The Federal Capital Design Competition

 

by Ian Batterham
Assistant Director, Preservation Services and Projects

Introduction

My connection with Walter Burley Griffin’s designs for Canberra goes back a long way. I started at the NAA in 1980 and not long afterwards I became aware of drawings from the Federal Capital Design Competition, sitting a little unloved in storage in what was then our repository on the shores of Lake Burley Griffin. At that time I resolved to find out what I could about their history and why they were in the state they were. This led ultimately to a large conservation project carried out between 1986 and 1994, involving not just the Griffin drawings, but all the drawings held by the NAA from the Federal Capital Design Competition:

  • 15 drawings submitted by the winner Walter Burley Griffin:

View from Summit of Mount Ainslie

(View from Summit of Mount Ainslie.  NAA: A710, 48, 49, 50)

  • Seven drawings submitted by Eliel Saarinen, first place getter in the majority report

[Competitor number 18 Eliel Saarinen] Perspective view general.

([Competitor number 18 Eliel Saarinen] Perspective view general. NAA: 710, 33)

  • 17 drawings submitted by D. A. Agache, second place getter in the majority report

Competitor number 4 D Alf Agache perspective I

([Competitor number 4 D Alf Agache perspective I] Prospect view number I. Taken on board on aeroplan[e] flying at a height of 3280 feet and at a distance of 24000 feet from the Federal Monument.  NAA: A710, 8)

  • 11 drawings submitted by Griffiths, Coulter and Caswell, the entrant placed first in the minority report.

Perspective view from bridge

([Competitor number 10 WS Griffiths, RCG Coulter and CH Caswell. Perspective – view from the bridge and looking south-east toward the city]. NAA: A710, 21)

The Griffin image that we are discussing in this blog is rightfully part of this group of drawings and was long thought to be lost…but first, a little history.

The Federal Capital Design Competition

In 1912 the Commonwealth Government of Australia held a competition to find a design for its proposed national capital. The competition was run by the Department of Home Affairs which established a board to judge the entries. The board consisted of a Chairman, John Montgomery Coane, a licensed surveyor and two other members, John Kirkpatrick, a Sydney architect and James A. Smith, a Melbourne engineer. Secretary of the board was Conway Inglis Clark, a Hobart architect.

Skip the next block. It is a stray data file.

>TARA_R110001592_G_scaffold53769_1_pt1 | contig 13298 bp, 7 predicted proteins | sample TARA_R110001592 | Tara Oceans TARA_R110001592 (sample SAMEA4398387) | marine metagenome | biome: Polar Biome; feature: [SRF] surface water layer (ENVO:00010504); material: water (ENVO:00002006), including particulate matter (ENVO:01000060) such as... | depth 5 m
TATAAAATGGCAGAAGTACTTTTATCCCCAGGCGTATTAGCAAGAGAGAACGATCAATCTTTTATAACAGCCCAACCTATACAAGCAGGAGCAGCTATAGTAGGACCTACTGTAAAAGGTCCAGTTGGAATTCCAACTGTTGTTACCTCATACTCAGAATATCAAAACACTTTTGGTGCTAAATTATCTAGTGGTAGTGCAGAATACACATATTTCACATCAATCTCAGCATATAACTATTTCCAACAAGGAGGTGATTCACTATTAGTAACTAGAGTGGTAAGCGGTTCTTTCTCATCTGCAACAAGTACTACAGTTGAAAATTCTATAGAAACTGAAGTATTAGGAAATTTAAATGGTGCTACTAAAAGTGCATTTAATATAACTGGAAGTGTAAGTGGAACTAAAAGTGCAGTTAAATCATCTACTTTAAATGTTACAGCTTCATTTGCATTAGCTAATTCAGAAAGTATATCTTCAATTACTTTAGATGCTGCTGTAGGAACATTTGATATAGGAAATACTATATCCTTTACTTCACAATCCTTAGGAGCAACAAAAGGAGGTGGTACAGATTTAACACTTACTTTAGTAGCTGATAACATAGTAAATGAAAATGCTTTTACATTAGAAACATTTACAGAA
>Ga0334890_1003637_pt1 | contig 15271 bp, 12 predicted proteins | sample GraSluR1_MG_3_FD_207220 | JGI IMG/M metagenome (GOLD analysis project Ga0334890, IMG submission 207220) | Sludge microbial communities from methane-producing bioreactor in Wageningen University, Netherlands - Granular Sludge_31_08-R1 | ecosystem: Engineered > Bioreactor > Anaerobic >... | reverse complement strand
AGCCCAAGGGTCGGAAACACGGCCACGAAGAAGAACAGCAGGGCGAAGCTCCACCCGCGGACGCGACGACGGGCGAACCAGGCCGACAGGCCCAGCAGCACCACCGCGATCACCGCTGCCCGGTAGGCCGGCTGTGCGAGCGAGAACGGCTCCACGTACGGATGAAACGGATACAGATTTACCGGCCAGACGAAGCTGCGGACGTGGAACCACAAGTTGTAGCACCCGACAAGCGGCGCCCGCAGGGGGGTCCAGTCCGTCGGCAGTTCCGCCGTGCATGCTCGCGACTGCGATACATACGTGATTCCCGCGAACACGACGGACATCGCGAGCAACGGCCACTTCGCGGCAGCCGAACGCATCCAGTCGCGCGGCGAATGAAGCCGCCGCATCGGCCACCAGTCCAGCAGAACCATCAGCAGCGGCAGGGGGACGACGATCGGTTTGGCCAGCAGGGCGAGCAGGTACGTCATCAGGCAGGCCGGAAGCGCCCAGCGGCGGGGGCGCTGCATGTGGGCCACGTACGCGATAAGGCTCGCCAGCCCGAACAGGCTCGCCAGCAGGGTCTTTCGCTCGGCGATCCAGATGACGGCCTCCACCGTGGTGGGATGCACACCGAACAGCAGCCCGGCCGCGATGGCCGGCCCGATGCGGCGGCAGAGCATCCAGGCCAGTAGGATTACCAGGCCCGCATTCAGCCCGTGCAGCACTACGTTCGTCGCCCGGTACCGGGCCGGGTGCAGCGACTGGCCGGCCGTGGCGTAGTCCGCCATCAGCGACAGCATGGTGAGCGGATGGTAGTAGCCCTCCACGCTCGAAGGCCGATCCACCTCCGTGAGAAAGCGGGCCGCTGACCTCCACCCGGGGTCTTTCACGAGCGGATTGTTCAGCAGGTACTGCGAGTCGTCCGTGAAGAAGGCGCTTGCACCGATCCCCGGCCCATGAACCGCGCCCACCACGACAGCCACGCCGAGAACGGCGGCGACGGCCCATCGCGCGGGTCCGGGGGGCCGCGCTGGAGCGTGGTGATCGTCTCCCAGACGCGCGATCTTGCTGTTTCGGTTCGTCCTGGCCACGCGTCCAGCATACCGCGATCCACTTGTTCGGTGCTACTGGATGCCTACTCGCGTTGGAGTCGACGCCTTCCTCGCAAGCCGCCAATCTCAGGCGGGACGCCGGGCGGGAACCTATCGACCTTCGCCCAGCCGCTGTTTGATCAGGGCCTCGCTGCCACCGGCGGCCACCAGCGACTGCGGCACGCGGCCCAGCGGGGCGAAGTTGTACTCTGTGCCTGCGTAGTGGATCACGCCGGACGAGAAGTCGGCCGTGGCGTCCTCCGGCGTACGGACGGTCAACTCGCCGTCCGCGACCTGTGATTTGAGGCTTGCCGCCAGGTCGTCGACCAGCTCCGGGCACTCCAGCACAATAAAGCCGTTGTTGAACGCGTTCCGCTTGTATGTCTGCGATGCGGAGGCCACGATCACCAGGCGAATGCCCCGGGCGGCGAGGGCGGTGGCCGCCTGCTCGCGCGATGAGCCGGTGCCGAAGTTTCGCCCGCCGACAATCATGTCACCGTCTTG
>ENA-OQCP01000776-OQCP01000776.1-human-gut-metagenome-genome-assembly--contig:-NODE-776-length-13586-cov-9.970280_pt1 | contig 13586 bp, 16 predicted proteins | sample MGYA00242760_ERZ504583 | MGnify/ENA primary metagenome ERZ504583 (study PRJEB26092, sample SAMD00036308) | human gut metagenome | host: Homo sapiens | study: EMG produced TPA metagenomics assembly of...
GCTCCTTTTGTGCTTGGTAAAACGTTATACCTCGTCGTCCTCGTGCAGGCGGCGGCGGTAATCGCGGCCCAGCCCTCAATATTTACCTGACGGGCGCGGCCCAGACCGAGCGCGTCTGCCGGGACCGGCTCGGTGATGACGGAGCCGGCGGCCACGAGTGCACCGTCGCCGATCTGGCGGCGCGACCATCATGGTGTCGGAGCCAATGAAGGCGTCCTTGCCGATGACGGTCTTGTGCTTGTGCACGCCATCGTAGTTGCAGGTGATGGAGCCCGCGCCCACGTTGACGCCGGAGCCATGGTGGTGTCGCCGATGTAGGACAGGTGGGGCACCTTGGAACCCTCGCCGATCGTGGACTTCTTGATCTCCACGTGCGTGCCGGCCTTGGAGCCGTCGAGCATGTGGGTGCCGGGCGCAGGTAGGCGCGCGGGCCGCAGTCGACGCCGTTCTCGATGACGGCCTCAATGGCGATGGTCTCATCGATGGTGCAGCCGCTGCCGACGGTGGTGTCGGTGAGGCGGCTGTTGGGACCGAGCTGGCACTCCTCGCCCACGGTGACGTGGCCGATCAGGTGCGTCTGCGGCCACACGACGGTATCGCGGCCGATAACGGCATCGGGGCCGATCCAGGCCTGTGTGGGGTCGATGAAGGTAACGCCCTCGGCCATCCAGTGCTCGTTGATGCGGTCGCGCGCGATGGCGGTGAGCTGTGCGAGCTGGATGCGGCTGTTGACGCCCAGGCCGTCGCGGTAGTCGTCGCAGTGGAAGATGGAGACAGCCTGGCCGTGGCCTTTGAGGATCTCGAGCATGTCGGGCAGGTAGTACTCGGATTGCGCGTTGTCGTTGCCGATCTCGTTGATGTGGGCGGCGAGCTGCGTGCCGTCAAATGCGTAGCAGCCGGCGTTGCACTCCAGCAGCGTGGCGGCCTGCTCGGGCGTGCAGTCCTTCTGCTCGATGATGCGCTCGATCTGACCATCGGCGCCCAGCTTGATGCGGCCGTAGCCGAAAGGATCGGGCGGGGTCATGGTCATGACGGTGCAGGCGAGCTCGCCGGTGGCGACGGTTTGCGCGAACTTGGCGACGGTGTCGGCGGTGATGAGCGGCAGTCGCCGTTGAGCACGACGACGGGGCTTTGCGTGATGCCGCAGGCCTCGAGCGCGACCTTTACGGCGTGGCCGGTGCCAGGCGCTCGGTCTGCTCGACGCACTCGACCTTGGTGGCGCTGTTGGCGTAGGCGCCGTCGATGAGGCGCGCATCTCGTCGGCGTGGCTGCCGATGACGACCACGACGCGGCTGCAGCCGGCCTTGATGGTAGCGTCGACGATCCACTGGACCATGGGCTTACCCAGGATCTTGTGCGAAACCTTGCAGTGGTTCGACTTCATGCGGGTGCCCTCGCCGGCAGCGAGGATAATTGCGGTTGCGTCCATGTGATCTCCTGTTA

By the closing date of the competition (29 February 1912) 137 entries had been received from all over the world including such far-flung countries as Mexico, Paraguay, India, France, South Africa and Sweden. One of the last entries to reach the board was from an American, Walter Burley Griffin. The entries were unpacked and displayed in the ballroom at Government House, Melbourne.

Judging took place in Melbourne, the temporary seat of Government at that time. After much deliberating, the Board were unable to reach a consensus and came up with two separate reports. The Majority Report, agreed to by Kirkpatrick and Smith, gave first place to Griffin, second to Eliel Saarinen of Finland and third to D Alfred Agache of France. The Minority Report, put up by Coane, gave first ranking to an Australian syndicate consisting of Robert Charles Coulter, Charles Henry Caswell and Walter Scott Griffiths. The Majority Report was accepted by King O’Malley, Minister for Home Affairs, and Griffin was duly awarded first place. The entry which was placed first in the Minority Report was given an honourable mention.

On 23 May 1912 in Melbourne, Walter D Bingle, Chief Clerk of the Department of Home Affairs, before an assembly of officials and press, opened an envelope containing the names of the competition winners. Subsequently, all entries were publicly displayed in Sydney and Melbourne. Those which had not achieved placings were then returned to their authors.  As part of the competition rules, the drawings submitted by the winner and placegetters were purchased by the Commonwealth.  These drawings are now held by the National Archives of Australia as CRS A710; the series contains 50 designs, 15 of which were submitted by Walter Burley Griffin.

More information

http://yourmemento.naa.gov.au/2011/07/unearthed-griffin-treasure-returned-to-the-archives/

UNESCO Memory of the World: Griffin design for Canberra

Lecture by Senator Kate Lundy ‘Creating a new nation’s capital: the Griffin’s vision for Canberra

Fact sheet 60 – Design and development of the national capital

Fact sheet 95 – Walter Burley Griffin and the design of Canberra

Plan for Canberra – view from the summit of Mount Ainslie

An Ideal City? The competition to design Canberra